How China, U.S.A, India, Pakistan, and Afghanistan are Tangled in a Tech Cold War

Armed with tariffs and taxes, U.SA and China are battling in the field of global economy, calling out to their allies and charting out as superpowers in this technological cold war.

Now recently, it has been noticed that China and Pakistan are warming up to each other even more, as they shake hands firmly over CPEC and OBOR.

In December 2017, China announced that CPEC would coil its way through Afghanistan a major military base for the U.SA. This is against the backdrop of a lot of tension already hanging thick in the atmosphere regarding CPEC wreathing its way through Pakistan occupied Kashmir between India, China, and Pakistan.

Now on 4th January 2018, the U.S government froze most of the military aid given to Pakistan, which was approximately 1.3 billion dollars, signifying the growing friendship binding India and U.S.A together.

Did you notice a connection?

Well, the U.SA and China are both heavily invested in a technological cold war.

China is a major manufacturer and has set in motion roadways which would give China as well as other countries easier access to each other.
This would not only cut the cost of transportation but also will attract more investments in the Chinese manufacturing industry.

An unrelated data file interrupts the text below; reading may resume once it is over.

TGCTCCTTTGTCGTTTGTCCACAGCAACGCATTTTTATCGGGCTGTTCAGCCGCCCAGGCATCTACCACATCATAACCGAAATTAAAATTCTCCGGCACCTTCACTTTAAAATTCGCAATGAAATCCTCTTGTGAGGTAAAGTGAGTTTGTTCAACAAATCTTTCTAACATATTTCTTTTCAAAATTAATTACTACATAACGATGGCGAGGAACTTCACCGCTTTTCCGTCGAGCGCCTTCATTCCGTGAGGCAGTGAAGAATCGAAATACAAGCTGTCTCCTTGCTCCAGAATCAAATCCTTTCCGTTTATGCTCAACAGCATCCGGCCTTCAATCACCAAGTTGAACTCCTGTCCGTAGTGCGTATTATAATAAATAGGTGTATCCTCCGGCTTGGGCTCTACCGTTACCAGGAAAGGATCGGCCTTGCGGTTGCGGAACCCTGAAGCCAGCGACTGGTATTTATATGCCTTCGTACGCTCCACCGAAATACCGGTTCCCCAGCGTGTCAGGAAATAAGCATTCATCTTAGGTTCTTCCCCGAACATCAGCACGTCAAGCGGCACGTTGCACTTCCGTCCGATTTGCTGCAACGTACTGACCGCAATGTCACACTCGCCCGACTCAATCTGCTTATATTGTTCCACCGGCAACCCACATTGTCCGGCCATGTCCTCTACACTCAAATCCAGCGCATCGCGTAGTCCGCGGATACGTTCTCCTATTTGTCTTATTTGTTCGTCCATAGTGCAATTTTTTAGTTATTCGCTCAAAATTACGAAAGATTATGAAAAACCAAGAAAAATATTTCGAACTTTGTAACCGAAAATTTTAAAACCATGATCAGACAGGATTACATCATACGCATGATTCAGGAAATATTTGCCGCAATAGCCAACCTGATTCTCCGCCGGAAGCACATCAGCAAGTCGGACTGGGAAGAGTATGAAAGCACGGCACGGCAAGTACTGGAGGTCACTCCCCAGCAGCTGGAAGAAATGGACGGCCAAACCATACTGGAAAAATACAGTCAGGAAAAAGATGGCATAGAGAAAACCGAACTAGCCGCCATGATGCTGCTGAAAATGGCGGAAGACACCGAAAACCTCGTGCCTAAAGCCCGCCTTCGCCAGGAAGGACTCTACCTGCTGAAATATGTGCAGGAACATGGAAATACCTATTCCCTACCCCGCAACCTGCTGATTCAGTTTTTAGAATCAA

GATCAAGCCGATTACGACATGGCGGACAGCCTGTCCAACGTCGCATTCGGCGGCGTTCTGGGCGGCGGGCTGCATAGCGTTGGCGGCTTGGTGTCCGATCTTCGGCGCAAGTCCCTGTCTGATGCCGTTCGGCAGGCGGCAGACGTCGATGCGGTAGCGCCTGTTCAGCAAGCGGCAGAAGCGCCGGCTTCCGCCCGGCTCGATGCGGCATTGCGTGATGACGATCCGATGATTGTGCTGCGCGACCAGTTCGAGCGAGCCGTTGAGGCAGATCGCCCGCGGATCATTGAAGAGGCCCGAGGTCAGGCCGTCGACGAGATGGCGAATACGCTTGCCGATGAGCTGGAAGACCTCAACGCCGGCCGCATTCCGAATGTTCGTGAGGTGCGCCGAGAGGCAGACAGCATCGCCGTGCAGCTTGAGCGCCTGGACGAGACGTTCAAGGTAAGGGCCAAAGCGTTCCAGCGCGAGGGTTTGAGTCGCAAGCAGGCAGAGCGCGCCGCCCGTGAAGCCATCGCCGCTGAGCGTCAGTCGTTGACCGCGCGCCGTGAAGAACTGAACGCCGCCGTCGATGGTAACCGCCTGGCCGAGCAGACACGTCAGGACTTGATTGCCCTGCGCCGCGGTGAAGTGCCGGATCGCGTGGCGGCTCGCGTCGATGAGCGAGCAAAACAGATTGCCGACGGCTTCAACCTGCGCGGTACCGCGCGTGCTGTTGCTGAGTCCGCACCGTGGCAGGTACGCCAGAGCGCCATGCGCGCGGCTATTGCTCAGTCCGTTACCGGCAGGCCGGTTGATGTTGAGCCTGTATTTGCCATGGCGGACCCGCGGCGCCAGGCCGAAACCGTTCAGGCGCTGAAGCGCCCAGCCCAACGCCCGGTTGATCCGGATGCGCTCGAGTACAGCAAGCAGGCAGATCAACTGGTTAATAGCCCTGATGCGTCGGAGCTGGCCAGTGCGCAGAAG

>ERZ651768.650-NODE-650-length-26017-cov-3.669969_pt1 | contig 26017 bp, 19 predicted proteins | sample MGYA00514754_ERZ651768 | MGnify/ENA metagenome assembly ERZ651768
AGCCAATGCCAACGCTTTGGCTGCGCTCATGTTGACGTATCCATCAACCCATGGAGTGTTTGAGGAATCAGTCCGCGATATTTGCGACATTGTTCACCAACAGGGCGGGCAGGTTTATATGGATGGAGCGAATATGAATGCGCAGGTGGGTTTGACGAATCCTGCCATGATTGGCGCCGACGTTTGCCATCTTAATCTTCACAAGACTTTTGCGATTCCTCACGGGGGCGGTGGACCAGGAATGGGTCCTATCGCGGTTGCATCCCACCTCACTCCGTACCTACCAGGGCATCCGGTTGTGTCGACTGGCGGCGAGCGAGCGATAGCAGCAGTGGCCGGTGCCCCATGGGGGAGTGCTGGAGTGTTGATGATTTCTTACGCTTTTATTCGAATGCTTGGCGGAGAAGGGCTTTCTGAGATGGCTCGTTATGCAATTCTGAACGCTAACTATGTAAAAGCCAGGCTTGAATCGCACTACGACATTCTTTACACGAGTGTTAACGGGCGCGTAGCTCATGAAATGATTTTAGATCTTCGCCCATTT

China has chosen the strategically positioned Gwadar port as a major part of CPEC. To reach this port CPEC  navigates through Pakistan occupied Kashmir, violating Indian sovereignty as well as infuriating India as it considers Gilgit-Baltistan to be disputed territory.

Now obviously U.SA would want to stop the increase in Chinese investment because of CPEC or OBOR.

Therefore, there is a fair possibility that the U.S has frozen the aid given to Pakistan, hiding the reason under the guise of Pakistan acting as a safe haven for terrorists, to bring about a degree of stress on China.

China having to fill in the shoes the U.S.A wore for so long would strain the Chinese economy, because it has to also provide Pakistan with military aid.

Furthermore, there is a fair possibility that India may have played a role in influencing the U.S government to take this step as a retaliatory action against China and Pakistan. This may have also flowered from the growing loss of an upper hand in the economy, as major trading ports situated in India would lose its importance because of CPEC.

Moreover, with Afghanistan being a major U.S military base, a roadway co-owned by China winding down the valleys of Afghanistan may give China an easy access to U.S military bases, which may put the U.S in a compromising position.

Photo: chuttersnap via Unsplash



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